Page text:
BY CARMEL PILCHER RSJ
Perhaps the most joyous and lively liturgical celebration that I participated in last year occurred at St Mary’s Cathedral Sydney on the feast of the Immaculate Conception.
Marist Brothers from across the land gathered to mark the inauguration of the Australian province.
Two former groups, one from the South and the other from the North, gathered to formally become one community.
The Marist Brothers are not unique in their reconfiguring.
Many religious communities, including my own, have explored different ways of governance.
The cynics will say that merging provinces or even congregations (as did many of the Sisters of Mercy), is brought about by the decreasing number of vowed religious and could be a last gasp effort to avoid the inevitable death of this form of religious life.
To all outward appearances this might seem the case.
But in fact we religious are simply continuing to heed the Second Vatican Council’s call to return to the spirit of our founders. We exist for one purpose only, to bring about the reign of God in our world at this time. Whether we merge, amalgamate or fuse – to use the official terms – this is a consequence of our search to find better and more efficient ways to share in Christ’s mission.
Restructuring is only one way we’ve done this.
We’ve also widened our tent pegs, as the scriptures have asked us to do. Many religious congregations today have affiliates that might be named oblates, companions, or associates.
The brothers, like many other religious congregations in this country, have always understood their Marist family to include not only those vowed, but their families, past students, and anyone closely associated with them. While they may be married or single, young or old, diocesan priests or consecrated laity, these dedicated Christians are also faithful followers of our founders.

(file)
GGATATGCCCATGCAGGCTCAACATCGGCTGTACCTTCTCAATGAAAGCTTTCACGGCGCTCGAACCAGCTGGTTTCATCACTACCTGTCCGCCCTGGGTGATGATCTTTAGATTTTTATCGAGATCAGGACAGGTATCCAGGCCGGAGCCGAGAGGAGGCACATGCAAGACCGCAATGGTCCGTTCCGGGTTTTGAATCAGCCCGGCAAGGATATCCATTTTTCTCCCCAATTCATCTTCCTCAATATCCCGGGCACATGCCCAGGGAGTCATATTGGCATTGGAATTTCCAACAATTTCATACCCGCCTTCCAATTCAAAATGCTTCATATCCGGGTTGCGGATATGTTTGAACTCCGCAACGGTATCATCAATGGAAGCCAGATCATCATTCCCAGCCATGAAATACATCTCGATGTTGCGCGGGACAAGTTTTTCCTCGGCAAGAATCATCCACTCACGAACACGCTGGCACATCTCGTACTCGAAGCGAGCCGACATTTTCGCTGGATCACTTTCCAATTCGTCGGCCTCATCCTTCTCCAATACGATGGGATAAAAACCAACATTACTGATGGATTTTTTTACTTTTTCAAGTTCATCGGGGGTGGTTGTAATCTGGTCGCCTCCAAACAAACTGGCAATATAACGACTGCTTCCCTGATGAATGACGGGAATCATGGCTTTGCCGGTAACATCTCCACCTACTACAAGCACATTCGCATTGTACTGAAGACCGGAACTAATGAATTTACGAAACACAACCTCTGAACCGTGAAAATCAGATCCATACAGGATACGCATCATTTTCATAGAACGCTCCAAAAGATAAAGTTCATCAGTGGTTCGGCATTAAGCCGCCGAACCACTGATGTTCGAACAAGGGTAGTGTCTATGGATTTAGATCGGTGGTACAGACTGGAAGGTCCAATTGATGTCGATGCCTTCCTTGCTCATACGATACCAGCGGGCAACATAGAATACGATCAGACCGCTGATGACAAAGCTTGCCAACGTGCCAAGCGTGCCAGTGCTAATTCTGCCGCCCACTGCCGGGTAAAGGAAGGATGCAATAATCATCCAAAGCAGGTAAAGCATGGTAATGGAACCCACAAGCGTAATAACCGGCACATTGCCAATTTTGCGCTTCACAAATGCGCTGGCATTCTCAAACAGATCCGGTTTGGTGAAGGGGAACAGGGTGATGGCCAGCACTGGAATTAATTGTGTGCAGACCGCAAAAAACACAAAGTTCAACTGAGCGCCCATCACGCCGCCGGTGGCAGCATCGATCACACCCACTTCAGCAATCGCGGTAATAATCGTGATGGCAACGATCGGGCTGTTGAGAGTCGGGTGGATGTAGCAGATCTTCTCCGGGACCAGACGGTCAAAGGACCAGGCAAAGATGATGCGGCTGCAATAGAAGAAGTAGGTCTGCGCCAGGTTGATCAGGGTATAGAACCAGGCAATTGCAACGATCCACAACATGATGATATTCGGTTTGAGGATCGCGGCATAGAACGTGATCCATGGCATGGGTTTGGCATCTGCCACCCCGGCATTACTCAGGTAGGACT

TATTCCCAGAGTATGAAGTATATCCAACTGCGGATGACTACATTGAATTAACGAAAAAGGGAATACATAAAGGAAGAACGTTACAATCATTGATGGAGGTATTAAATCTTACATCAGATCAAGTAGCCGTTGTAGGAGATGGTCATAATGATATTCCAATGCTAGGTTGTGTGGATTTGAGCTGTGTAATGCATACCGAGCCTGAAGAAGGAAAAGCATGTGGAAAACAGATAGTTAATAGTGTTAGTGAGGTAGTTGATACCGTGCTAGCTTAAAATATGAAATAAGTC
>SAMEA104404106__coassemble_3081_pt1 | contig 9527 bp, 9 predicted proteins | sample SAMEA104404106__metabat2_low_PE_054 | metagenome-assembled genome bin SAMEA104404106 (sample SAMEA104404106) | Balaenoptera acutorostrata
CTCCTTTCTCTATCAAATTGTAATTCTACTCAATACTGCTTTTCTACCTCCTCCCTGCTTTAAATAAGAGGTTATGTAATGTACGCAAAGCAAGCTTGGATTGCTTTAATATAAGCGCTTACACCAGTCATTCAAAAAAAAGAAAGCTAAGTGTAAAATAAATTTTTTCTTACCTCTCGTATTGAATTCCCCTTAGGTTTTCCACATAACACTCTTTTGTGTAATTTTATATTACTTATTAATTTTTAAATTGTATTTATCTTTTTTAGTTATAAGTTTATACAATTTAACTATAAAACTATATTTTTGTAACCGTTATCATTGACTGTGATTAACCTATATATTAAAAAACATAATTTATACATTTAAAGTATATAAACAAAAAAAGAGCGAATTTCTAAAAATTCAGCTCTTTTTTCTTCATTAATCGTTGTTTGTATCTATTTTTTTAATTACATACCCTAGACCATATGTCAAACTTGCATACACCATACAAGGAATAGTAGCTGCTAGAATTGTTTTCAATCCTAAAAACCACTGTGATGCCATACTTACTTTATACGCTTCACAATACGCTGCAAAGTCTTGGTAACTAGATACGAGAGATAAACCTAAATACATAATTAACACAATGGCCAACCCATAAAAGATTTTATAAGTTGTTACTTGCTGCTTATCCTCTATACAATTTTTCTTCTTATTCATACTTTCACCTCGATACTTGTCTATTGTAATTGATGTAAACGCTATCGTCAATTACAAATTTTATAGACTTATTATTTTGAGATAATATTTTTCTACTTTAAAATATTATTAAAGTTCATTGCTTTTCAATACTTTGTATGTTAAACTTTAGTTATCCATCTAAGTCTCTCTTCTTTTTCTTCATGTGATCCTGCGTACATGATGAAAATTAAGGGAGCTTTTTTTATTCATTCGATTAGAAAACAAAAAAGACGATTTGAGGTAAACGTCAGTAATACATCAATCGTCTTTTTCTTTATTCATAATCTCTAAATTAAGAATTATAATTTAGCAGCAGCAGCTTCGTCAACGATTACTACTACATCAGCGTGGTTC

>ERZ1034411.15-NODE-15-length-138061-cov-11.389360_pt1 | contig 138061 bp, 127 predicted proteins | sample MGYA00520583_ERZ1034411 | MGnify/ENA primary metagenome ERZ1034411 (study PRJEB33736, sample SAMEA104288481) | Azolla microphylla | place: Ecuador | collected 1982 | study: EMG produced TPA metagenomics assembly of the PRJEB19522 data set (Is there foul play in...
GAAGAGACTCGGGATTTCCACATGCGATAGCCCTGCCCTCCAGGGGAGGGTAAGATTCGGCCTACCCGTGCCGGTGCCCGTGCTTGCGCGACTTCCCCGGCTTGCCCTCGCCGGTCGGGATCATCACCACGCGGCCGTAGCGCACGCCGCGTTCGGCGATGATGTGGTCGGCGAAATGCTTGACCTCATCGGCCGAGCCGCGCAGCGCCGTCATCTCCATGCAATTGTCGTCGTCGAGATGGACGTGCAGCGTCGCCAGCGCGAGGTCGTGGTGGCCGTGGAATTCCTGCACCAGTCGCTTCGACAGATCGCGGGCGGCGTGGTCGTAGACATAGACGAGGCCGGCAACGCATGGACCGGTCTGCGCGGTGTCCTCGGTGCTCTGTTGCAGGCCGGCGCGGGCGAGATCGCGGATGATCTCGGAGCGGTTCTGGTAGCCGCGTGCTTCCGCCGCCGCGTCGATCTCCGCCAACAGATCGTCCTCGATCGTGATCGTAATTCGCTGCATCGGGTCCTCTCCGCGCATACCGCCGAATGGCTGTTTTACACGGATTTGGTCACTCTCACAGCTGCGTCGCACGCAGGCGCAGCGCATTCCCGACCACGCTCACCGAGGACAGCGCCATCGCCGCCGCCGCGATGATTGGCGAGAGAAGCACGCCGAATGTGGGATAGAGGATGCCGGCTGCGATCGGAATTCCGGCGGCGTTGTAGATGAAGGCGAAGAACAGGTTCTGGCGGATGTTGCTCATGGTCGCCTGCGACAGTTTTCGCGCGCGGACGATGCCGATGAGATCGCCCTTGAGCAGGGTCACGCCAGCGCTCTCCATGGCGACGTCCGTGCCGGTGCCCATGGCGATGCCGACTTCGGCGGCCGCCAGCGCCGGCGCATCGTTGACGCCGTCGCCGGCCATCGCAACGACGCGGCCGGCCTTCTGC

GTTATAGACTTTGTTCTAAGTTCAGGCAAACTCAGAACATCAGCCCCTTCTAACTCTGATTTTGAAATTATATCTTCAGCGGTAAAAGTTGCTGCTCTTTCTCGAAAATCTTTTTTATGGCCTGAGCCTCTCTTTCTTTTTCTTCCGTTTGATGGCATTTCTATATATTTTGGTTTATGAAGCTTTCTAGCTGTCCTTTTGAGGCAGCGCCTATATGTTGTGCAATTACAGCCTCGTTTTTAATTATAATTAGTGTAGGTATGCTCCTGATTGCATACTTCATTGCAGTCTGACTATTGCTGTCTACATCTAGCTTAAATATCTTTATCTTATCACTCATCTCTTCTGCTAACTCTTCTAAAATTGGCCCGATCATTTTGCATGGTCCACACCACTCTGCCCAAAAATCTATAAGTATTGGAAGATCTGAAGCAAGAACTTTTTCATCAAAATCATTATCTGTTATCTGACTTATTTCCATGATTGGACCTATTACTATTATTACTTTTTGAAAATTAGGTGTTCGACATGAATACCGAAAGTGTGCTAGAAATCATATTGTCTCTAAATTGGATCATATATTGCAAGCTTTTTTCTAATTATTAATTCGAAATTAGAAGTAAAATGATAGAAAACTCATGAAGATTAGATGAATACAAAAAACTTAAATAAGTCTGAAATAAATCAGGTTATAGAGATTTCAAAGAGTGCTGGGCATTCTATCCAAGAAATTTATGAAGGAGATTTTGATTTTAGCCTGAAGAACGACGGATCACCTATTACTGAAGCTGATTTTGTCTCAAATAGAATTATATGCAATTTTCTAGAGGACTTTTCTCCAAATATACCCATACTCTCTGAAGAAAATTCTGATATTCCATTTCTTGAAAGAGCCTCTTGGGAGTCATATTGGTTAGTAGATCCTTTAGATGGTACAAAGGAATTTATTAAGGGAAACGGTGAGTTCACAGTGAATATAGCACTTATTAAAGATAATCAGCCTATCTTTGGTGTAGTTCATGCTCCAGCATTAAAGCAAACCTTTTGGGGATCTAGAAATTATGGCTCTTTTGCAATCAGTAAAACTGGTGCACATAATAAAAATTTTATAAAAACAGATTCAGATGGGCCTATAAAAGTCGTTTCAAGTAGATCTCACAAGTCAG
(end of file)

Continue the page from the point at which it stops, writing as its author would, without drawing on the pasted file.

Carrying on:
Many in this country gather regularly as faithful disciples to study and live the spirit of Mary MacKillop, Catherine McAuley, Marcellin Champagnat and the countless other founders. The legacy of those courageous, often maligned but fully faithful religious leaders, continues to be mirrored in the Catholic health system, education and social services.
Many a ‘Marist’ or ‘Josephite’ school, ‘Charity’ or ‘Mercy’ hospital proudly continue their heritage although the vowed religious have long since moved on. Their spirit also infuses families, neighbourhoods and workplaces. As the vowed religious diminish in numbers those who identify with the spirit of our founders continue to expand and flourish.
In his homily at St Mary’s Cathedral last December, Archbishop Mark Coleridge of Brisbane remarked that a restructuring of any organisation could mean one of two things. Either the Marist Brothers in Australia were entering into the final stages of ‘palliative care’, or moving toward a new beginning.
Everything about the day led us to believe it was the latter.
The brothers in their distinctive white habits could be seen dotted throughout the assembly. While a good number of them might have been old and grey, the delegations of students and their parents, teachers and ex-students from Marist schools from all over Australia reflected a strong and dynamic community. The Cathedral echoed to the vibrant sound of young singers and musicians.
Palliative care or a new beginning? The spirit of Marcellin Champagnat was clearly tangible in the packed Cathedral that reflected anything but death throes.
At the reception that followed, one of the General Councillors from Rome presented the new Provincial with a beautiful bronze statue of a pregnant Mary, made by a Spanish artist. His words struck a chord with me: ‘Go and give birth to something new.’ With that a group of Marist delegates set off for Mittagong to determine just what that new might look like.
I am convinced that the prophetic action of those holy women and men who continue to inspire their followers will bring our church to a new beginning. Surely religious congregations in new ways continue to be a beacon of hope.
Carmel Pilcher is a Sydney based Josephite who works as a liturgical consultant.
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